Six Things Sunday!

I’ve been storing up amusing pictures from signs and packaging and it seemed like a good time to release them into the blogosphere. I’ll be eternally gutted that in all the time I spent in South America I failed to take a single photo of entire supermarket aisles of tinned fish labelled, “Fanny”. The level of juvenile hilarity in that one will probably be more obvious to English rather than American readers, but I laughed every time I went shopping for the three years I was there.

I also failed to snap the brand of cracker named, inexplicably, “Kraps.” However, I did capture this little beauty –

P1020422I’m not sure if I’ve made it clear before that I have the sense of humour of a five-year-old who’s just discovered that references to poo make the grown-ups giggle. For those who know me, that’s no newsflash.

Continuing with toilet humour quite literally,

Don't try this at home, folks

Don’t try this at home, folks

here is an amusing sign that Wonderboy snapped on his brief stint in Japan. It only heightens my desire to go there. I am aware that not every country thinks that the upright toilet is the way to go, and that’s fine by me. I’d like to think that I’m culturally well-travelled in the bathroom department. I’ve used a hole dug over a pit in the ground surrounded by thin fencing where I was instructed to take a big stick in with me to fend off curious pigs (north Thailand). I’ve used numerous fly filled tin-can dunnies which were only a little more structured (Australian outback). I’ve used wooden blocks suspended over a hole in the bottom of a boat with the sea rushing underneath (south Thailand). I’ve used the semi-upright squat-on-the-rim affairs which flush from a tub with a bucket (all across South-East Asia) actually, they are pretty civilised and very effective. Apart from the European holes-in-the-floor, which I personally don’t enjoy much as I find there’s no provision for avoiding troublesome splashback on the feet – and sometimes trouser-legs, I think I’ve been able to work out how to use every variation of effluence receptacle I’ve encountered, so I’m baffled as to why this nature of explanatory illustration is needed. If anyone can enlighten me, I’d be grateful.

Don't mind if I do

Don’t mind if I do

Sticking with bodily functions, this little gem tickled us today. Insert a couple of extra exclamation marks and you have one of the best sequences of imperatives known to humanity.

Thanks Coca Cola Company!

This next sign hangs over the exit of the local Lotteria – a Korean burger chain. I’m sure it’s real purpose is to alert eager customers to the possibility of a slipping hazard should they run joyfully off clutching their prized burger-and-fries in a bag, but to me it just says, “flatulence alert.”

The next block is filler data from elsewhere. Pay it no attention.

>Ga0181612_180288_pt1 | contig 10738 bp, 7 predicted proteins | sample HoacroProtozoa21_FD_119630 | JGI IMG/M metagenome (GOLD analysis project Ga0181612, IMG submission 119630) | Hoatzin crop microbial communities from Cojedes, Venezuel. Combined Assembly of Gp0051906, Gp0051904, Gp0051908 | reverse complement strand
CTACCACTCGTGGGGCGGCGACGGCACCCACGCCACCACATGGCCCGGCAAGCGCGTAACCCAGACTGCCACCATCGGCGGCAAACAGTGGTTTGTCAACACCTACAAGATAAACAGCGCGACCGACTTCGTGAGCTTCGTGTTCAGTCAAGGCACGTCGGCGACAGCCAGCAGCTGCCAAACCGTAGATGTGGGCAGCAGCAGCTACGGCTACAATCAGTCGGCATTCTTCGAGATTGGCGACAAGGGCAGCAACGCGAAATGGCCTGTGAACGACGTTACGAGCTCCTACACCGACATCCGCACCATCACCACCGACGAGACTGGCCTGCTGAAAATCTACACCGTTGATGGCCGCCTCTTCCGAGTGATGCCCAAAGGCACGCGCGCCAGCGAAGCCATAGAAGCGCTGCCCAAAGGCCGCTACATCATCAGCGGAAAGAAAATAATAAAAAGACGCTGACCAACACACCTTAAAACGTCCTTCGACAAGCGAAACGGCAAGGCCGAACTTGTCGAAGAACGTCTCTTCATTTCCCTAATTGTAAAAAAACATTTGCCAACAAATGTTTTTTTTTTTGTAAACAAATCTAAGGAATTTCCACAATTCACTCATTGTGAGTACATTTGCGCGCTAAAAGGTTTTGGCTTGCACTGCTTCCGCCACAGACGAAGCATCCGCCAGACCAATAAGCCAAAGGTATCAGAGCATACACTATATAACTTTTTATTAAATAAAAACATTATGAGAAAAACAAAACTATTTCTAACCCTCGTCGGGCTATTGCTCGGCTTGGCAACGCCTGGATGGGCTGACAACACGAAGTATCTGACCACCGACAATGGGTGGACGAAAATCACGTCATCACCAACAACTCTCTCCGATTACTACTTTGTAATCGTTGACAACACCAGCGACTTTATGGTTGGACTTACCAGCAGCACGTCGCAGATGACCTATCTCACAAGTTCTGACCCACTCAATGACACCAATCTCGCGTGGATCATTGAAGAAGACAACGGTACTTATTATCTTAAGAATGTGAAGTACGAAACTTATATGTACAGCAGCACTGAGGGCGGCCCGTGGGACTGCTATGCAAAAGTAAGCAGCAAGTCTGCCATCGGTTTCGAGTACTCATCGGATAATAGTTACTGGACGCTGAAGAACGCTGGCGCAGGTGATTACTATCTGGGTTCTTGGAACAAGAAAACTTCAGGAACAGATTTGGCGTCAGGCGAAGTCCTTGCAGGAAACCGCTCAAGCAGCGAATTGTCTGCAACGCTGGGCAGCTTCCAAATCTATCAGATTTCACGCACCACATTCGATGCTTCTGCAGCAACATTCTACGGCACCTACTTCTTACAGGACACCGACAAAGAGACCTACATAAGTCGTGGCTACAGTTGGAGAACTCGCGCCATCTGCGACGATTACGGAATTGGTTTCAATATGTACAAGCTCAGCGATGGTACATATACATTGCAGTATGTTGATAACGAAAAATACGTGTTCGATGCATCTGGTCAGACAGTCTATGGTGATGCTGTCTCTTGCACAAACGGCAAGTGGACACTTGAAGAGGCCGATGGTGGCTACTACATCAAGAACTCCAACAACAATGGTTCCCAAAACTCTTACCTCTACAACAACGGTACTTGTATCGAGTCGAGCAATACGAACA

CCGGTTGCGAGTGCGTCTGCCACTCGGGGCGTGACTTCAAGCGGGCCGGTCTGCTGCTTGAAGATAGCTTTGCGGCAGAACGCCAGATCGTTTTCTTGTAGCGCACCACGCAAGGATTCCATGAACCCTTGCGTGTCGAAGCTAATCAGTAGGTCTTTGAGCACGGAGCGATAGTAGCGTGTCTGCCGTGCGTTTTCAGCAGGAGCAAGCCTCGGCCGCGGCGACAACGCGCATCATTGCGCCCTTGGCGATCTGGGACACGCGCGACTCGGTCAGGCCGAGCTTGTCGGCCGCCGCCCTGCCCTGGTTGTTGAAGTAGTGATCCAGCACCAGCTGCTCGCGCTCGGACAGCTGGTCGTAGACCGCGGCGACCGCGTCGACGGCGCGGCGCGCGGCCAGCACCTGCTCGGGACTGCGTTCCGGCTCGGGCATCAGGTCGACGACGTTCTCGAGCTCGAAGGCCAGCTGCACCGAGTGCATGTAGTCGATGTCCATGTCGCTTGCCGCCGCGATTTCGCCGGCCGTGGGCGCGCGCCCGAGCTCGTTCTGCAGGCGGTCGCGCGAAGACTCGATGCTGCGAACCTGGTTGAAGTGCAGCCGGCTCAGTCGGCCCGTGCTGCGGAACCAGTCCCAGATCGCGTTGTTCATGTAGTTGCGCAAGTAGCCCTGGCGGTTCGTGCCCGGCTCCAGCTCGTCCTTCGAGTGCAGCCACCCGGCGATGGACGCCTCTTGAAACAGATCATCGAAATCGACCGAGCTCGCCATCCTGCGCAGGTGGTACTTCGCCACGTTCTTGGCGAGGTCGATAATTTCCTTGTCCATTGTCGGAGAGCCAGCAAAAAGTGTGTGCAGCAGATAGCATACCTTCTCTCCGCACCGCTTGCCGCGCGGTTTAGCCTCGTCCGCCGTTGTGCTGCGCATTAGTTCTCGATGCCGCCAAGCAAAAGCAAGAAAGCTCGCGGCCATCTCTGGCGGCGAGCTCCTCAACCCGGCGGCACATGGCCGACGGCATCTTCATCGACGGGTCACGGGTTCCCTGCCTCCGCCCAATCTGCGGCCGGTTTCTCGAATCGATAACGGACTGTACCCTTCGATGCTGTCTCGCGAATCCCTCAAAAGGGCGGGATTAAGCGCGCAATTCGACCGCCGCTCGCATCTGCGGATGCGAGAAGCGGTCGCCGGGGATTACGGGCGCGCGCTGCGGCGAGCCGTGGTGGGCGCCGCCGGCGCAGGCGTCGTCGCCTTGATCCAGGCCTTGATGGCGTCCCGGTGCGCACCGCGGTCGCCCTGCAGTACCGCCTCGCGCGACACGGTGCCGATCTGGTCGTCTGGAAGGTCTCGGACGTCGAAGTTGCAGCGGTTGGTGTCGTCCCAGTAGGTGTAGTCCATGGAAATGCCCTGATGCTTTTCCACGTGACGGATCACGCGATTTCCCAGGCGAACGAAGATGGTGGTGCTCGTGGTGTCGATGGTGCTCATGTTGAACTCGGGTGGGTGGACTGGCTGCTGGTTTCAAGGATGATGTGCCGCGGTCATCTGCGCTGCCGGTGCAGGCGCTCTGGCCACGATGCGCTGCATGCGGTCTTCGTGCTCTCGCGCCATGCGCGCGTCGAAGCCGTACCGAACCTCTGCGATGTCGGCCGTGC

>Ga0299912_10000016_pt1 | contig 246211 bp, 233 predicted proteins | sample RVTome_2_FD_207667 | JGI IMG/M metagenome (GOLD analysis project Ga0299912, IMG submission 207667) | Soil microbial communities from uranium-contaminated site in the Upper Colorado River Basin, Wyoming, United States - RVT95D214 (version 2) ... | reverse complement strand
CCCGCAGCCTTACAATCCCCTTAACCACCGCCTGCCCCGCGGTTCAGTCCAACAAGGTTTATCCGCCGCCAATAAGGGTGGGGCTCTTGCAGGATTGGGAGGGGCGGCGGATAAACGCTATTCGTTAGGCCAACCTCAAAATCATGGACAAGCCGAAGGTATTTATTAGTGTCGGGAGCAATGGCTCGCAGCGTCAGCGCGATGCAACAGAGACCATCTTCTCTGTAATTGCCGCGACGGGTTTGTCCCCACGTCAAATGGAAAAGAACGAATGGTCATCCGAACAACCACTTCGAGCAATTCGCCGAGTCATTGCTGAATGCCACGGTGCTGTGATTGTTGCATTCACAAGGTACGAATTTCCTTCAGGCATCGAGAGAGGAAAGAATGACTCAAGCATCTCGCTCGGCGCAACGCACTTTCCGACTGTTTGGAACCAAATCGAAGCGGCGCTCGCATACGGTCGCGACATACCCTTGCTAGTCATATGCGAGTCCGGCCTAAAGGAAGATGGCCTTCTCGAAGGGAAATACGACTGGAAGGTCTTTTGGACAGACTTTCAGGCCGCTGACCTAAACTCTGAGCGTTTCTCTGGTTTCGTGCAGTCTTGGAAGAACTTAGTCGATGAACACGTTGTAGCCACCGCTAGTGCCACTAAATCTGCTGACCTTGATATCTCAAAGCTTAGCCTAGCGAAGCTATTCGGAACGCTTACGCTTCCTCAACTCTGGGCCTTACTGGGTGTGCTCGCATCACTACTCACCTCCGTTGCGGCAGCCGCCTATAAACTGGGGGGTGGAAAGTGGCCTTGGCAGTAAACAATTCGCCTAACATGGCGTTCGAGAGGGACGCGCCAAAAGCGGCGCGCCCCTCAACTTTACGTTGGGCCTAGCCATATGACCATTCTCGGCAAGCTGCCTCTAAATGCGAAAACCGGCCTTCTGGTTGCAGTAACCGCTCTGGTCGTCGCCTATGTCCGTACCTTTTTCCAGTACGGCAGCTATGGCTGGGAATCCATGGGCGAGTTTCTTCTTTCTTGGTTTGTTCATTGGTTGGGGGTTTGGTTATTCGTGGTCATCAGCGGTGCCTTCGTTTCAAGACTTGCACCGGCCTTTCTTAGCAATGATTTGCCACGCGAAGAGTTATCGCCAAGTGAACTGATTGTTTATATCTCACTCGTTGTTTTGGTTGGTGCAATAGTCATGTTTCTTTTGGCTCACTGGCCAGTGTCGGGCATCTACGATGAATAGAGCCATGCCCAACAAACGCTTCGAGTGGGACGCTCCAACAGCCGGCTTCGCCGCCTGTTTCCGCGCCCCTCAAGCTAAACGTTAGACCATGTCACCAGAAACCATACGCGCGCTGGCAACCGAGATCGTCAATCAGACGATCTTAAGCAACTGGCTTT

Not only the cows are a menace to the environment

Not only the cows are a menace to the environment

As well as those signs which cause unintended amusement, there are those which are perfectly straight-down-the-line, but which I find alien and unusual. Things that remind me I’m far from home and things work differently around here. I’m not the first person to suggest that, in my circles at least, we’ve become somewhat distant from what food is and where it comes from. Chicken comes in plucked, washed and cleaned packets of breasts or legs, sometimes even skinned and boned, straight from the shelves. I once felt adventurous and tried to clean and gut fish straight from the catch of the day. That won’t happen again. I became quite partial to tacos con tripas (tripe) in Mexico. Chopped up tiny and fried to a tasty crisp, covered in lemon and salsa, I could forget what they were. Rachis in Peru were a little too tubular and wobbly for me to accept as a tasty side dish with my anticuchos (beef-heart kebabs). But at least all the signs seemed foreign enough as they were in Spanish. So the sign over the establishment below was snap-worthy for its directness.

Does exactly what it says on the tin

Does exactly what it says on the tin

Finally, there are the signs that are intentionally humorous and witty, so I’d like to leave you with the offering below.

Ho Lee Chow, Batman!


2 Comments (+add yours?)

  1. cabrogal
    Feb 23, 2014 @ 14:05:37

    You haven’t really been until you’ve used a Goan pig toilet. The hot breath of the hogs on your nether regions as they await the delivery of their dinner really helps get the old digestive system moving. And those spicy Goan pork sausages are so delicious. That’s what I call recycling.



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